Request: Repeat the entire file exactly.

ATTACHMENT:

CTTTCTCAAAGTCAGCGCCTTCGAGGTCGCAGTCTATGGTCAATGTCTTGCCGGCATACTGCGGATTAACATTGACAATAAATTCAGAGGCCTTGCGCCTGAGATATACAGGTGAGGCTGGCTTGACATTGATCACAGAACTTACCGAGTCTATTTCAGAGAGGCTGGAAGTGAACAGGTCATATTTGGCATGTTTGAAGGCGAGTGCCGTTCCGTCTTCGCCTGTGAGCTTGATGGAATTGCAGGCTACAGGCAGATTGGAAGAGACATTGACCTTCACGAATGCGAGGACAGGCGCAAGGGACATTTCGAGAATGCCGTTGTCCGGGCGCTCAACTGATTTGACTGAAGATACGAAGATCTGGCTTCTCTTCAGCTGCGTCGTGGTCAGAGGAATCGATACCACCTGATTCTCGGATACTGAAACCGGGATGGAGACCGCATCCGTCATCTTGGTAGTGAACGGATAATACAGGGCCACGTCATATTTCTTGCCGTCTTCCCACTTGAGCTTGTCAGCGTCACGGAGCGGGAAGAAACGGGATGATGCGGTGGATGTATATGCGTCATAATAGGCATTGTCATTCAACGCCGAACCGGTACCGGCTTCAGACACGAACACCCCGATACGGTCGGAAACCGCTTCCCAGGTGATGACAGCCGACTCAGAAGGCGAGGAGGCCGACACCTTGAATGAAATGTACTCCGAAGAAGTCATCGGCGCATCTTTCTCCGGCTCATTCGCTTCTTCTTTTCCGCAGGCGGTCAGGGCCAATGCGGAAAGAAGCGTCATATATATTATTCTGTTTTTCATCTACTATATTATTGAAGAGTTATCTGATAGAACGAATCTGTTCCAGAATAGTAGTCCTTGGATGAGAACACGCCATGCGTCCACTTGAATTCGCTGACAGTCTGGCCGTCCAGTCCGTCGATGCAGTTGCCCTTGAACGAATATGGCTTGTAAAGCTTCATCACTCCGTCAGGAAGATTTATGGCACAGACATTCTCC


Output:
CTTTCTCAAAGTCAGCGCCTTCGAGGTCGCAGTCTATGGTCAATGTCTTGCCGGCATACTGCGGATTAACATTGACAATAAATTCAGAGGCCTTGCGCCTGAGATATACAGGTGAGGCTGGCTTGACATTGATCACAGAACTTACCGAGTCTATTTCAGAGAGGCTGGAAGTGAACAGGTCATATTTGGCATGTTTGAAGGCGAGTGCCGTTCCGTCTTCGCCTGTGAGCTTGATGGAATTGCAGGCTACAGGCAGATTGGAAGAGACATTGACCTTCACGAATGCGAGGACAGGCGCAAGGGACATTTCGAGAATGCCGTTGTCCGGGCGCTCAACTGATTTGACTGAAGATACGAAGATCTGGCTTCTCTTCAGCTGCGTCGTGGTCAGAGGAATCGATACCACCTGATTCTCGGATACTGAAACCGGGATGGAGACCGCATCCGTCATCTTGGTAGTGAACGGATAATACAGGGCCACGTCATATTTCTTGCCGTCTTCCCACTTGAGCTTGTCAGCGTCACGGAGCGGGAAGAAACGGGATGATGCGGTGGATGTATATGCGTCATAATAGGCATTGTCATTCAACGCCGAACCGGTACCGGCTTCAGACACGAACACCCCGATACGGTCGGAAACCGCTTCCCAGGTGATGACAGCCGACTCAGAAGGCGAGGAGGCCGACACCTTGAATGAAATGTACTCCGAAGAAGTCATCGGCGCATCTTTCTCCGGCTCATTCGCTTCTTCTTTTCCGCAGGCGGTCAGGGCCAATGCGGAAAGAAGCGTCATATATATTATTCTGTTTTTCATCTACTATATTATTGAAGAGTTATCTGATAGAACGAATCTGTTCCAGAATAGTAGTCCTTGGATGAGAACACGCCATGCGTCCACTTGAATTCGCTGACAGTCTGGCCGTCCAGTCCGTCGATGCAGTTGCCCTTGAACGAATATGGCTTGTAAAGCTTCATCACTCCGTCAGGAAGATTTATGGCACAGACATTCTCC